Another hidden savings in the network is the fact that the antennas are only 3 or 4 feet tall and “aesthetically tolerable,” making deployment relatively easy compared to the often arduous and expensive task of securing a tower location for a traditional 800 MHz tower, LeGrande said.

In addition, the installation cost of the 700 MHz network likely was inflated because the project was a pilot that required customized equipment instead of mass-produced gear — an issue that would disappear if the band were available on a nationwide basis, according to LeGrande.

Meanwhile, the network's benefits to first responders could be invaluable. Real-time video transmissions can provide valuable information about an incident, and emergency medical units can use the network to get preliminary assessments from remote doctors while on the scene and en route to a hospital. The Sept. 23 demonstration included a remote expert helping a bomb squad diffuse a fake explosive device while watching a video monitor depicting the action.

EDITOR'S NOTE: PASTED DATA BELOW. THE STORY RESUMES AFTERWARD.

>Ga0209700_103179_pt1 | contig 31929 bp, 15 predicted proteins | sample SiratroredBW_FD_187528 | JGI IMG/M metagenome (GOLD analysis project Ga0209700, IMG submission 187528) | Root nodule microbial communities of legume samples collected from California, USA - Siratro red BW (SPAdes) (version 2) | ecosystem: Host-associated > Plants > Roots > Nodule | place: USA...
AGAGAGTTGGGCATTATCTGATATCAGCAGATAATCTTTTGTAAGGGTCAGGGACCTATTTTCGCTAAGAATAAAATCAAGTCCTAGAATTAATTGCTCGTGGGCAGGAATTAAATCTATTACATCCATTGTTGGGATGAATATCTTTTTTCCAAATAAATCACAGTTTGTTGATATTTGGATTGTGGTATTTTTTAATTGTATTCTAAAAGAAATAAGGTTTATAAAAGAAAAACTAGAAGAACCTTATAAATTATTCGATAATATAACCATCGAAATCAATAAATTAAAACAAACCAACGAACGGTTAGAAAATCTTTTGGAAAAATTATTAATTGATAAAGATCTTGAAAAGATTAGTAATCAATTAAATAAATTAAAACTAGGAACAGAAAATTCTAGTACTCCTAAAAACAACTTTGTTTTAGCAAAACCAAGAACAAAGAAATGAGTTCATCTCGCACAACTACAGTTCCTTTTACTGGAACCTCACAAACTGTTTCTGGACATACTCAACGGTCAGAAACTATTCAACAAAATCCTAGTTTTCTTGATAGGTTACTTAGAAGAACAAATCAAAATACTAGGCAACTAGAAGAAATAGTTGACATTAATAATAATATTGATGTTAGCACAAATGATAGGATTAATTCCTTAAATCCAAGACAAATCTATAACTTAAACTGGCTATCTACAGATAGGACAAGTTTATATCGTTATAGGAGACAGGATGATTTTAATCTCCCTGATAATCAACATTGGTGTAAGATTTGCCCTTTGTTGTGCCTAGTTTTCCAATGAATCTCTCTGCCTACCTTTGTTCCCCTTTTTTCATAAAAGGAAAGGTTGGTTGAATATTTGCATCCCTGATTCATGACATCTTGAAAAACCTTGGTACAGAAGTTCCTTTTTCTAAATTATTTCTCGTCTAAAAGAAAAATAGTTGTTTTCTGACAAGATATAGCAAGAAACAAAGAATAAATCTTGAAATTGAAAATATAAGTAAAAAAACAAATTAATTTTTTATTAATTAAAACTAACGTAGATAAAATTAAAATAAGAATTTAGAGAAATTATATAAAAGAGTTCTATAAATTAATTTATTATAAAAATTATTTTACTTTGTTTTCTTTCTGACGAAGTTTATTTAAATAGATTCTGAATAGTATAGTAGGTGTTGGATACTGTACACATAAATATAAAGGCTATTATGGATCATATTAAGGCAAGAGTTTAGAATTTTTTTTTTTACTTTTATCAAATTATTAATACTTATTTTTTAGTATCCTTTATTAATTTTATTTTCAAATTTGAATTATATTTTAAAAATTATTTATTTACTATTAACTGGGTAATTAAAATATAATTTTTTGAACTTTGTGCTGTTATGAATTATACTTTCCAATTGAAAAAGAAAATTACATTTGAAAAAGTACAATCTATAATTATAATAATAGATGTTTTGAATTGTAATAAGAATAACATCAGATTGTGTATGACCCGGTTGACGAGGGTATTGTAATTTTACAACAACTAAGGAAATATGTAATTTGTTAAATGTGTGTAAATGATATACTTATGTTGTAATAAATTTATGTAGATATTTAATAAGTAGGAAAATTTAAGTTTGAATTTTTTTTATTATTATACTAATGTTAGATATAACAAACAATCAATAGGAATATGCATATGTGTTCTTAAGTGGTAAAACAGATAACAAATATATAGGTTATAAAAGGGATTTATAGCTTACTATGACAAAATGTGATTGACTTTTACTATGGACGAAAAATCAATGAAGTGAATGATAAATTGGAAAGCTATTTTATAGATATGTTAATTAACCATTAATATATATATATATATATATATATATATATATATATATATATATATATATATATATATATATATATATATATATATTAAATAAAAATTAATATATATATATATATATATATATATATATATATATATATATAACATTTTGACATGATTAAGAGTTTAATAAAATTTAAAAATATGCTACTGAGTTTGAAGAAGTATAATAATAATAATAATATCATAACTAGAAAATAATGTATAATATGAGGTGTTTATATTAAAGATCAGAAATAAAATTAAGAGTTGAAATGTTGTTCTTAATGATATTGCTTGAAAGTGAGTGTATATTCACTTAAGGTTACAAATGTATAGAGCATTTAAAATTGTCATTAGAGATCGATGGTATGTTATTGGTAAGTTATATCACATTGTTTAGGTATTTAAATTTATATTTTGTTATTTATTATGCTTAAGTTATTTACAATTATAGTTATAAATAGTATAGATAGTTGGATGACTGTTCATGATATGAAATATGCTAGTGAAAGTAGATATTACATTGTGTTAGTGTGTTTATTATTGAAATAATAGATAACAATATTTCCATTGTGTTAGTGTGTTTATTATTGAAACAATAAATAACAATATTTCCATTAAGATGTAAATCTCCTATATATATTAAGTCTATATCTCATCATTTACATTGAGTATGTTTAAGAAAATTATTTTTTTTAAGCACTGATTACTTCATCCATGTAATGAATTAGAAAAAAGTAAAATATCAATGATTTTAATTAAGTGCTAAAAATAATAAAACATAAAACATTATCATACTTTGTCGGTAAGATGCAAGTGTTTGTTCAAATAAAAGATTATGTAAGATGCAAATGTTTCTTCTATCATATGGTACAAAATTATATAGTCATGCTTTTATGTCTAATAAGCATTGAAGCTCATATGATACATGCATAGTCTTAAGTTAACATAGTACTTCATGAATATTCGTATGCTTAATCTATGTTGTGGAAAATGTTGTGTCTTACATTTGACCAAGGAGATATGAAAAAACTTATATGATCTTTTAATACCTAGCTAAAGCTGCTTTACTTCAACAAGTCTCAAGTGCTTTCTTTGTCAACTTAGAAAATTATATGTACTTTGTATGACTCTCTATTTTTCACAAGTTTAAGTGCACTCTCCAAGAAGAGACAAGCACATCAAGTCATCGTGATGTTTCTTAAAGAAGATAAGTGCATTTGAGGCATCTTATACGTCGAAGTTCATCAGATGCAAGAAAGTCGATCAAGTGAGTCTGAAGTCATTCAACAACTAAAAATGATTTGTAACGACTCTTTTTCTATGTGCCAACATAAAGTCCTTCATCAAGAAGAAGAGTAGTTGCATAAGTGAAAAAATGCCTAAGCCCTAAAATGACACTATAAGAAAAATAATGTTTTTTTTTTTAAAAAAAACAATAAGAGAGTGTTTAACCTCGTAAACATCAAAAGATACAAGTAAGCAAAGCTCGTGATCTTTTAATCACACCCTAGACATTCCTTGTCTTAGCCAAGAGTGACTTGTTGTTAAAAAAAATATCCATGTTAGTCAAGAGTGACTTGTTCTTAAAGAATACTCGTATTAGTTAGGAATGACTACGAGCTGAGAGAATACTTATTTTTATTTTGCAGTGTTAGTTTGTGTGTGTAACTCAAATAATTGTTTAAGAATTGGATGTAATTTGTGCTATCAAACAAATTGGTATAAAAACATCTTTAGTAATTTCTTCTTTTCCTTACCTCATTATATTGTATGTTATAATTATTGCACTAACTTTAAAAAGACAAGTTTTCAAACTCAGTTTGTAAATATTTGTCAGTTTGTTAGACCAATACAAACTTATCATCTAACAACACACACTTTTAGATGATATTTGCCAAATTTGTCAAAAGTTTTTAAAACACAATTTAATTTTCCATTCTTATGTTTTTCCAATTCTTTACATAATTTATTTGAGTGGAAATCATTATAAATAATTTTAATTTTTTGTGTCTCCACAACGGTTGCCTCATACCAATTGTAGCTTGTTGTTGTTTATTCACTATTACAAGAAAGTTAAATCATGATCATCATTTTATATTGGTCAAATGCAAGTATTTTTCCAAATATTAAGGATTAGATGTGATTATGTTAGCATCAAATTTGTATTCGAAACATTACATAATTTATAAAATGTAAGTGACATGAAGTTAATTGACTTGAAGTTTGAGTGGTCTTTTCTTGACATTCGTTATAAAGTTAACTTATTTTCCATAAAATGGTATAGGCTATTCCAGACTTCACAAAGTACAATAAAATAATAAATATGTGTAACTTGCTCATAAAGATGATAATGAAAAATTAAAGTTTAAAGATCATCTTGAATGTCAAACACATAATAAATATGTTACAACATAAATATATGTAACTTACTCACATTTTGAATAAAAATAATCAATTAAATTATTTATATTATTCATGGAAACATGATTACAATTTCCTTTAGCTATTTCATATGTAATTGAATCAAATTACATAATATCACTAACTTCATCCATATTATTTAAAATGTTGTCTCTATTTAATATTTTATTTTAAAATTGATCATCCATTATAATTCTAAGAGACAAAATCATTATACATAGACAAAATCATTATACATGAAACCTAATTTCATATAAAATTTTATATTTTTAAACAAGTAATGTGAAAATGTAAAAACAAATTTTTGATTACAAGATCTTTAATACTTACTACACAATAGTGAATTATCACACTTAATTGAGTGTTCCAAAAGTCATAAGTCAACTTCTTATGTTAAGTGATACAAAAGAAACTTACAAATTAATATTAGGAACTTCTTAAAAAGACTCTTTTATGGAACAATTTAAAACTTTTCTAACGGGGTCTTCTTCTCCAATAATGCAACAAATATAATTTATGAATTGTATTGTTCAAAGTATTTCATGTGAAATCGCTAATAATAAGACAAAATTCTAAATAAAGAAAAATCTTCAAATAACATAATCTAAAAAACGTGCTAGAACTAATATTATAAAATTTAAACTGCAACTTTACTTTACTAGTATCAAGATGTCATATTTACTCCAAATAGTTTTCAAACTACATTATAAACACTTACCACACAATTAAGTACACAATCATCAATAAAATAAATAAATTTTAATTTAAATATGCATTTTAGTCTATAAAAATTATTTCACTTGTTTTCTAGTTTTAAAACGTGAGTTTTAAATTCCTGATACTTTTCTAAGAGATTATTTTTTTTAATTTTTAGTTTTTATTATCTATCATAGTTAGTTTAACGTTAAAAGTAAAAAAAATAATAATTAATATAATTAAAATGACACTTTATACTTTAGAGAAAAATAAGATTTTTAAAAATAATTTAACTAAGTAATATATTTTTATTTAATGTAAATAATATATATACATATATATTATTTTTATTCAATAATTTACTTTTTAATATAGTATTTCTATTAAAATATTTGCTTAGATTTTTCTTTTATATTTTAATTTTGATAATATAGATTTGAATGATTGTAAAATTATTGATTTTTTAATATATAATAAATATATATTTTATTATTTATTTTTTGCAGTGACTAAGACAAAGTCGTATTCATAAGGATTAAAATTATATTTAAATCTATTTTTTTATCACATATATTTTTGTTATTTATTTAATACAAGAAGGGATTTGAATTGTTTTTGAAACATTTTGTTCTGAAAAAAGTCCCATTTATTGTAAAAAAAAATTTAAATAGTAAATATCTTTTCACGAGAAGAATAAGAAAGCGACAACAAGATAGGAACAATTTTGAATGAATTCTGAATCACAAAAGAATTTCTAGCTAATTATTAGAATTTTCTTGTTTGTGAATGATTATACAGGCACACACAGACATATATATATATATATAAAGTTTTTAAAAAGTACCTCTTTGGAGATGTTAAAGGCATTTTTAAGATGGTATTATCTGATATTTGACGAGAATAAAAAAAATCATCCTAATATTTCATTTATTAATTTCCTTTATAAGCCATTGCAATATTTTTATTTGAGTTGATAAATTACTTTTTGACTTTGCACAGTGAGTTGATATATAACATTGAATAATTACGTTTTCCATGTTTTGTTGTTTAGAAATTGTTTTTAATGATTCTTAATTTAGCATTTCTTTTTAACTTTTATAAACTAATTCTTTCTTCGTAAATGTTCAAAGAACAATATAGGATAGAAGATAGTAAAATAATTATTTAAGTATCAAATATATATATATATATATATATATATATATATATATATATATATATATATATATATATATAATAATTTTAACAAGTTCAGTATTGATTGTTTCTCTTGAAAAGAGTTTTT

Although Congress already has earmarked 24 MHz of spectrum in the 700 MHz band for public safety and the FCC ordered Nextel Communications to contribute another 4 MHz as part of the 800 MHz rebanding, LeGrande last month told a Senate committee that an additional 10 MHz is needed. LeGrande also requested that the airwaves be cleared by 2007, noting that terrorists already have access to commercial wireless broadband networks that are more robust than public-safety networks.

“Our first responders need better tools than the terrorists already have,” LeGrande testified.

Such pleas have not gone unnoticed in the post-Sept. 11 environment, and a Homeland Emergency Response Operations (HERO) Act, has been introduced in the U.S. House of Representatives that would require broadcasters to release 700 MHz spectrum to public safety by 2007, even if the 85% threshold has not been met. Sen. John McCain (R-Ariz.) reportedly is working on a draft of similar legislation on the Senate side.